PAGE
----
Saturday, April 01, 2006

Do People Respond To Incentives?

This New York Times article suggests that demand curves do slope down! People engage in less risky behavior when the "price" of such behavior increases. Experts appear to be surprised by this good news. Could Peak Oilers learn something from this seemingly unrelated example?

March 31, 2006
New H.I.V. Cases Reported to Drop in Southern India

In a rare piece of good news about AIDS, the prevalence of new H.I.V. infections has fallen significantly in southern India, the region of that country where the disease has occurred most often, scientists reported yesterday.

Many health officials have predicted major increases in H.I.V. in India, which has the world's second highest number of infected people, after South Africa. But new infections among young adults declined by more than a third from 2000 through 2004, according to a statistical study by Dr. Rajesh Kumar and a team of researchers reported in the journal Lancet.

The findings seem real and not due to statistical aberrations, the authors said. They are from academic centers and a government health institute in India, the University of Toronto and the United Arab Emirates.

The authors attributed the favorable trend to an increasing use of condoms by men and an insistence by prostitutes that their partners use them. That decline, in turn, reduced the transmission of H.I.V. to spouses.

Experts cautioned against drawing too firm a conclusion from one study and added that the new findings did not mean India's H.I.V. epidemic was over.

Still, the study has two key implications, the researchers said.

One is that strategies that emphasize education about how H.I.V. can be transmitted and the use of condoms offer the best hope for reducing the spread of the virus in India.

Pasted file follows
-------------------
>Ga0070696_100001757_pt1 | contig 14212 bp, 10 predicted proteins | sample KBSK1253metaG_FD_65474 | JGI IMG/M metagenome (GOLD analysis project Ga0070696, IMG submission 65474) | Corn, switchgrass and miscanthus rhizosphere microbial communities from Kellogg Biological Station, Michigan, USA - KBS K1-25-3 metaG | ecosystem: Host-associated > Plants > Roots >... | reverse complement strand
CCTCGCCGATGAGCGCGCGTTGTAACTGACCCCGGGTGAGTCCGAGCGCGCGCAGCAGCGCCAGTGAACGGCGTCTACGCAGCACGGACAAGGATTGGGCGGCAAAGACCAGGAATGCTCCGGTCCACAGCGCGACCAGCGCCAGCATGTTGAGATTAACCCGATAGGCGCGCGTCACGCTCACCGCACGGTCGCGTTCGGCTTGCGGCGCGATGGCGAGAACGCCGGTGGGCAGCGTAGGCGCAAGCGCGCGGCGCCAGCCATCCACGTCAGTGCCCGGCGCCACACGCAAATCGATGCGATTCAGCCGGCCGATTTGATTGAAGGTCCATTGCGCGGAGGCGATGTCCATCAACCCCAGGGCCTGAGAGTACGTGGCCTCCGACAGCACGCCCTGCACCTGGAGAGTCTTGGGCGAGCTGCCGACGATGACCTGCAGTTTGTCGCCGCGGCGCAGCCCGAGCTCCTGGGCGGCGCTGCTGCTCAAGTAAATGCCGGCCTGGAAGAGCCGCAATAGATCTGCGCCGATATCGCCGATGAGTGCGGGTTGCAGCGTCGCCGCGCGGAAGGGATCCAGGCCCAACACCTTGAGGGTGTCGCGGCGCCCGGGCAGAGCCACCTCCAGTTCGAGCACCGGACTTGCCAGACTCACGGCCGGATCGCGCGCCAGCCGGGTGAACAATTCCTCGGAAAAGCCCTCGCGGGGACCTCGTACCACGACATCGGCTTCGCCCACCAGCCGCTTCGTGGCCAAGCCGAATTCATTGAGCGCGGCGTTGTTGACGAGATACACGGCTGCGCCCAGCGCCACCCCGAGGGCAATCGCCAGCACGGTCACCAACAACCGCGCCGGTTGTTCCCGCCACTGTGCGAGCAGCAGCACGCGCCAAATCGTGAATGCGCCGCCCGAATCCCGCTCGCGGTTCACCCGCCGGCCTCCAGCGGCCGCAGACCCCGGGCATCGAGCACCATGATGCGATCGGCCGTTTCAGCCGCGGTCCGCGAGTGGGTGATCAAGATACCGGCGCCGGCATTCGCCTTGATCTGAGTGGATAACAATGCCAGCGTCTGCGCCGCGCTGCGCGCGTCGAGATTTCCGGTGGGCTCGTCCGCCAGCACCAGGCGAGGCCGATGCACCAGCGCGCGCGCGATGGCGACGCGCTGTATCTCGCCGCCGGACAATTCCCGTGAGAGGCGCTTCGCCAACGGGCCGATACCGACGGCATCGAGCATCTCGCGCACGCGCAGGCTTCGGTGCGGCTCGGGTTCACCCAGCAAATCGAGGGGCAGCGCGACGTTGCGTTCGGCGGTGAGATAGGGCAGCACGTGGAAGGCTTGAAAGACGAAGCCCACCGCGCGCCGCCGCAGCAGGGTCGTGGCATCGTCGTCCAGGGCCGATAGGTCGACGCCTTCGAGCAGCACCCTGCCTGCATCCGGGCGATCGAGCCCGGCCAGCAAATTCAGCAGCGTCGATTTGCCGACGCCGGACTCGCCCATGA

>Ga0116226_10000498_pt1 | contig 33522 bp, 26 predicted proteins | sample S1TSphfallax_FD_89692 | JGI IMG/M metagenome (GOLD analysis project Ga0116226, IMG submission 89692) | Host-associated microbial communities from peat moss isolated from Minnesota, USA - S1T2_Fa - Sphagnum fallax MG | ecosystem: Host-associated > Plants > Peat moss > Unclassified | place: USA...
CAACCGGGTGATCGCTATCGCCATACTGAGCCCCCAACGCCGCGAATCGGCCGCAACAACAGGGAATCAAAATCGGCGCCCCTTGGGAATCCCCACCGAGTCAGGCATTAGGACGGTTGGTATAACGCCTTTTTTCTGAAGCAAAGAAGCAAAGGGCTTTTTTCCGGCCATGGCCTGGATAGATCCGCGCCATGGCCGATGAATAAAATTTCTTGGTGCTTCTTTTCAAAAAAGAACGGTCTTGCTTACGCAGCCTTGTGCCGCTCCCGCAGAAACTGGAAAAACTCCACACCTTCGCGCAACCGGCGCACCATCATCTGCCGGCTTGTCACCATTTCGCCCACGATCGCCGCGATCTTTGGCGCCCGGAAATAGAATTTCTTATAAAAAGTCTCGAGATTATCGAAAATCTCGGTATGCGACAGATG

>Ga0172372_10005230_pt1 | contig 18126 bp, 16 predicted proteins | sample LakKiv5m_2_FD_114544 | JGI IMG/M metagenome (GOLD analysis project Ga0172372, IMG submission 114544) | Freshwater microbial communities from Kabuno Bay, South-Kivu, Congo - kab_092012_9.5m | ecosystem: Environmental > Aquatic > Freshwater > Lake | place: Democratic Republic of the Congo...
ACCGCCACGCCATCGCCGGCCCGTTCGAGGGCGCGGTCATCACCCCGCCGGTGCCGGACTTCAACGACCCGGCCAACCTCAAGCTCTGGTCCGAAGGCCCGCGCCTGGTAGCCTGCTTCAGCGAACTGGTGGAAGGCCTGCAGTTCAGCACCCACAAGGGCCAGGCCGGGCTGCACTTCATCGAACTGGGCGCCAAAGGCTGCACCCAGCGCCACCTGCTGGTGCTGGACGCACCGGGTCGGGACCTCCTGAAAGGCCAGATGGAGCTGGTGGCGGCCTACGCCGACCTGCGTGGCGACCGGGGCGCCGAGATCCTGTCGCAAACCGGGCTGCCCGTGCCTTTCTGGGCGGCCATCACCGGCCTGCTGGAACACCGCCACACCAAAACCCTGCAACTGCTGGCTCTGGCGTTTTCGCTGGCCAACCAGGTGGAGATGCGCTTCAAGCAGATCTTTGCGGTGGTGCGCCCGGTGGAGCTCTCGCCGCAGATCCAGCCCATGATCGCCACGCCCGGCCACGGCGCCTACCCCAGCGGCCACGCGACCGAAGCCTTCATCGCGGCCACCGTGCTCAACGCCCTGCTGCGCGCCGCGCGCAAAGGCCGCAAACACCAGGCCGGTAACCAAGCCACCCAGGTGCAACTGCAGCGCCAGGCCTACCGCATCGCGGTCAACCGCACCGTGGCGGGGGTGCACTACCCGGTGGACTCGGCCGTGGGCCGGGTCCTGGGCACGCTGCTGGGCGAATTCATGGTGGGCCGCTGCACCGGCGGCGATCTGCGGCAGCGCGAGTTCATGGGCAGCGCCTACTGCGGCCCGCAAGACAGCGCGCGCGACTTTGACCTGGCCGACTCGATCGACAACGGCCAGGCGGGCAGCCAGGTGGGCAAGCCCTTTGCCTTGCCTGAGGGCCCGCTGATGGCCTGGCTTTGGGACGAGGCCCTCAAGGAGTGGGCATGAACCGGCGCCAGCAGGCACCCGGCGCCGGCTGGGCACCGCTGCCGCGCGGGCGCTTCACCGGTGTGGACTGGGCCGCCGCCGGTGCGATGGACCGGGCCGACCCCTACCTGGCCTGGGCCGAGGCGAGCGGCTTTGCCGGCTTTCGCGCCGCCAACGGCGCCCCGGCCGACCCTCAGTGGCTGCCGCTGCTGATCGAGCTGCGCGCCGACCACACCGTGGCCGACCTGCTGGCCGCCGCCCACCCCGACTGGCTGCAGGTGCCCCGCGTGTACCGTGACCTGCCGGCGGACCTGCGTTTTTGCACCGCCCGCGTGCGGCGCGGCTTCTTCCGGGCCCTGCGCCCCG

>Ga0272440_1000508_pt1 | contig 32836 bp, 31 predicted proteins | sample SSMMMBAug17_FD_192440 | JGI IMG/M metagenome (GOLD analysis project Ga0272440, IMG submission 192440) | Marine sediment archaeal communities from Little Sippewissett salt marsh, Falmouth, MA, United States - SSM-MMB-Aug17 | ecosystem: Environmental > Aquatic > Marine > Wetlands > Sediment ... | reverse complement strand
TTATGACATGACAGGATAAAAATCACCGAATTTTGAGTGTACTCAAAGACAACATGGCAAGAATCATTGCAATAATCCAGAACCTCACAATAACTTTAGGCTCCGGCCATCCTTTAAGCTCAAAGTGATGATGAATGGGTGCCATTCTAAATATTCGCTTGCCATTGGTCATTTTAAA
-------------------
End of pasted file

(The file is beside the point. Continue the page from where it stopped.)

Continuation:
A second is that routine monitoring of H.I.V. and other sexually transmitted diseases are powerful and cost-effective ways to control AIDS in India. But experts urged constant vigilance for signs of a reversal of the favorable trend.

The findings were based on test results from 294,050 women who attended 216 prenatal clinics and 58,790 men attending 132 clinics for sexually transmitted diseases.

The prevalence of H.I.V. among women aged 15 to 24 in the southern states fell to 1.1 percent from 1.7 percent during the period of study. But H.I.V. prevalence did not fall significantly among women aged 25 to 34.

Epidemiologists often analyze the rate of H.I.V. among pregnant women because they consider it an indication of its prevalence in the general population.

The study showed that the prevalence of H.I.V. fell in men aged 20 to 29 in the southern states.

Reductions were more modest in 14 northern states, where the prevalence of H.I.V. infections is about one-fifth that in the four southern states, the authors said.

About 75 percent of the estimated 5.1 million Indians with H.I.V. live in the four southern states, Andhra Pradesh, Karnataka, Maharashtra and Tamil Nadu.